For example, how many English Torah books are prepared to say, as Rabbanit Goldberg does, that ‘for many women, covering one’s hair is a difficult delicate issue’? How many validate the variety of approaches on this issue? And how many emphasize the importance for a woman to adopt a halachic standard which ‘she is ready to take responsibility for and could commit to for the long term’? (p. 67). As Rabbanit Golberg later explains, ‘I tell my students that it would not be intellectually honest to teach that there is only one halakhic approach to a sensitive topic if that is not truly the case. Not only is it not honest, but it is also potentially dangerous…Presenting the diversity of opinions allows each student to understand that the halakha is not monolithic’ (p. 125).
How many books about marriage are prepared to say that, ‘part of deciding whom to marry is deciding which flaws we are willing to live with’ (p. 76), and are ready to acknowledge that ‘we can absolutely love, admire, and respect certain sides of a person while still finding other traits of their less fulfilling’ (ibid.)?
How many books written by a Rabbanit honestly share their inner thoughts which they had while dating in terms of how to know when to lower boundaries and share a little more of who they are with the person they wish to marry? (see p. 89). Yet, as Rabbanit Goldberg explains later on, ‘when mentors are ready and willing to share their own doubts, failings and limitations, students learn that their role models, too, are human but nevertheless navigate life’s challenges, and therefore so can they’ (p. 129).
And how many books, rather than trying to present ‘the’ answer to a given question, empower the reader to trust themselves ‘to live with tension’ (p. 151), while helping readers understand how: ‘we can embrace tension, and even a dose of discomfort, without fear. We can accept that life is complicated, even confusing, and that there are competing values that clash with each other and can’t always be mutually satisfied. We can trust ourselves to be capable of owning the decision that we make and of explaining them to ourselves, rather than fear confronting what they might reveal about who we really are’ (p. 153)?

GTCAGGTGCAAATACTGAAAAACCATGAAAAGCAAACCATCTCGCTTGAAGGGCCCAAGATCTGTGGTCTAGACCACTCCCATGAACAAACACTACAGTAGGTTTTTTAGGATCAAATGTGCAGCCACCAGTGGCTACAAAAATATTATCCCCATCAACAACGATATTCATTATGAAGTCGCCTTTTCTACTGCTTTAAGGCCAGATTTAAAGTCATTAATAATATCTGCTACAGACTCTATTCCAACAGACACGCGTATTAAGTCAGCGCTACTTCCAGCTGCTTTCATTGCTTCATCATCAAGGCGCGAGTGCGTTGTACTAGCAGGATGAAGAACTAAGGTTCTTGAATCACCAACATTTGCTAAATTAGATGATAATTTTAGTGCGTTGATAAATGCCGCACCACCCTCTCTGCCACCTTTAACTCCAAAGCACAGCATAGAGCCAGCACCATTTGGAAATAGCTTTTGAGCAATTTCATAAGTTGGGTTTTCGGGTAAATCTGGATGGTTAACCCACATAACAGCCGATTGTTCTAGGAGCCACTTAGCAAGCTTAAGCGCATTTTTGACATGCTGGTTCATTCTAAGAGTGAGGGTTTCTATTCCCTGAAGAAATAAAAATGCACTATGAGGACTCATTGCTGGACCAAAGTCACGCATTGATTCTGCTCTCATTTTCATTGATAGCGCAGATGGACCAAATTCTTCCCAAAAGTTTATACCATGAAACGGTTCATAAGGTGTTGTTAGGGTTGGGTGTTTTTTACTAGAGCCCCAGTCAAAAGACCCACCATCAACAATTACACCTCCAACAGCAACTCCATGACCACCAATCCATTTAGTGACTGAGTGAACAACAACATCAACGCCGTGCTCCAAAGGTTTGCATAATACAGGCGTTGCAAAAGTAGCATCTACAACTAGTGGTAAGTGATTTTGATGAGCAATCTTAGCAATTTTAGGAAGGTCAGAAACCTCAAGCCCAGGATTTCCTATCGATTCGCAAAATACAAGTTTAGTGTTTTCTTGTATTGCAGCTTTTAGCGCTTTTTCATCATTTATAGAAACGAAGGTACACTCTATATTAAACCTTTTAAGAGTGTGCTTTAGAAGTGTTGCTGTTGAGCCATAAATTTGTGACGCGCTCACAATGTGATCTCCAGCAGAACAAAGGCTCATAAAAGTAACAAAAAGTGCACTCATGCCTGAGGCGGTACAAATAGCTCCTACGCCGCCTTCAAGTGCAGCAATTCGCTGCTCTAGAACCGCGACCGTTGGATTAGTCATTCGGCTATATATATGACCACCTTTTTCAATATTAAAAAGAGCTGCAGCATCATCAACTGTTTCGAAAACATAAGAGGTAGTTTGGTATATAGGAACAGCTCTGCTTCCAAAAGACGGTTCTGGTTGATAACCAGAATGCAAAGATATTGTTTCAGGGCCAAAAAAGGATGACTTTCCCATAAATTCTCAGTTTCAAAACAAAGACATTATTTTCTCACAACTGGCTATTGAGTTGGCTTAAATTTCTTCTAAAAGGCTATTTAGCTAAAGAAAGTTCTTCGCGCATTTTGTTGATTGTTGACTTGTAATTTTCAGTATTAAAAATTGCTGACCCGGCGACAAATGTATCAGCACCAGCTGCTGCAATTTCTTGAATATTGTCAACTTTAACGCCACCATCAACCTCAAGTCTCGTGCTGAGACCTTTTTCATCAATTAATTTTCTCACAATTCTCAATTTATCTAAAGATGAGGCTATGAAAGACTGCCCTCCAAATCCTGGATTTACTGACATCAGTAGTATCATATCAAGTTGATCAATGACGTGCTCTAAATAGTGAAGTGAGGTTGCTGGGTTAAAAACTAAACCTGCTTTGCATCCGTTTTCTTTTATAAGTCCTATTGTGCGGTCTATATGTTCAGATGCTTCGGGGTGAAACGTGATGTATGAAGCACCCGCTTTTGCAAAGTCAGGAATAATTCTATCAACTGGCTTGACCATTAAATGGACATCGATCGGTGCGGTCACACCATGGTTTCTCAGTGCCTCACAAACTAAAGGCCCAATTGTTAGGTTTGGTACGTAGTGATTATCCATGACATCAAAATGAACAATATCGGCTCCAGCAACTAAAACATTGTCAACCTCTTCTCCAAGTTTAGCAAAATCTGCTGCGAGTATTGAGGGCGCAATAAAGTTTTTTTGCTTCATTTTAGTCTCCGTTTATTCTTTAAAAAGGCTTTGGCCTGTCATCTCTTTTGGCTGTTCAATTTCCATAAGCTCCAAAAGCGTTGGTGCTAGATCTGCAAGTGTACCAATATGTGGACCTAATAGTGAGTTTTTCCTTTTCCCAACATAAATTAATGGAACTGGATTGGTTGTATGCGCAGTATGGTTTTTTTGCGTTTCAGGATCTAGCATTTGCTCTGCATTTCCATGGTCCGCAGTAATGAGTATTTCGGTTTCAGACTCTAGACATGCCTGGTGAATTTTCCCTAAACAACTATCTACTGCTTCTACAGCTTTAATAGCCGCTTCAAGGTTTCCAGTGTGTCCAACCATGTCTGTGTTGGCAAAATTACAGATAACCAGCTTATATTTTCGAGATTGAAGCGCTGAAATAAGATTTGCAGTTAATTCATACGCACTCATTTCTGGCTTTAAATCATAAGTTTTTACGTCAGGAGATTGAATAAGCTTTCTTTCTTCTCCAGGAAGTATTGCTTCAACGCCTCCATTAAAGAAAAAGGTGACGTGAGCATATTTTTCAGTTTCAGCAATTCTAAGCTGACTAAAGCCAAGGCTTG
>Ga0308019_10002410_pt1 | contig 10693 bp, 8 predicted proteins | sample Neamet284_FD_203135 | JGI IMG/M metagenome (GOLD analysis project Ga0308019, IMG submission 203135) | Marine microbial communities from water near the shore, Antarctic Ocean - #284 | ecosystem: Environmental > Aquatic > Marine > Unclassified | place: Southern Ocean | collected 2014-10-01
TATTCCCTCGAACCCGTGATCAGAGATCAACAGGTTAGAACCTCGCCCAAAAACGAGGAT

As a spiritual coach and halachic consultant, and in contrast to some other teachers, Rabbis and Rabbaniot who prefer ‘giving’ or ‘telling’ their questioners an answer, I strongly believe in emphasizing human autonomy and personal responsibility in personal and halachic decision-making. In ‘What Do You Really Want?’, Rabbanit Goldberg emphasizes the importance of this approach and she explains that, ‘no one is better positioned to have made a good decision for ourselves than we are. We are the ones who know ourselves best. We have intimate knowledge of our strengths and weaknesses, our likes and dislikes, and our past successes and failures. Therefore, we are uniquely suited to weigh all of the different aspects of a decision and to think about them from our specific perspective’ (p. 146).
‘What Do You Really Want?’ is a wise, sensitive and empowering book. It speaks to the real-life situations and decisions that each of us face, and it reminds us that part of the wisdom that should influence our decisions is the wisdom inherent within ourselves. Yet, perhaps more important than anything else, ‘What Do You Really Want?’ reminds us that ‘trusting ourselves means knowing that whatever stands before us, we are up for the task’ (p. 157).
To purchase a copy of ‘What Do You Really Want? Trust and Fear in Decision Making at Life’s Crossroads and in Everyday Living’, visit.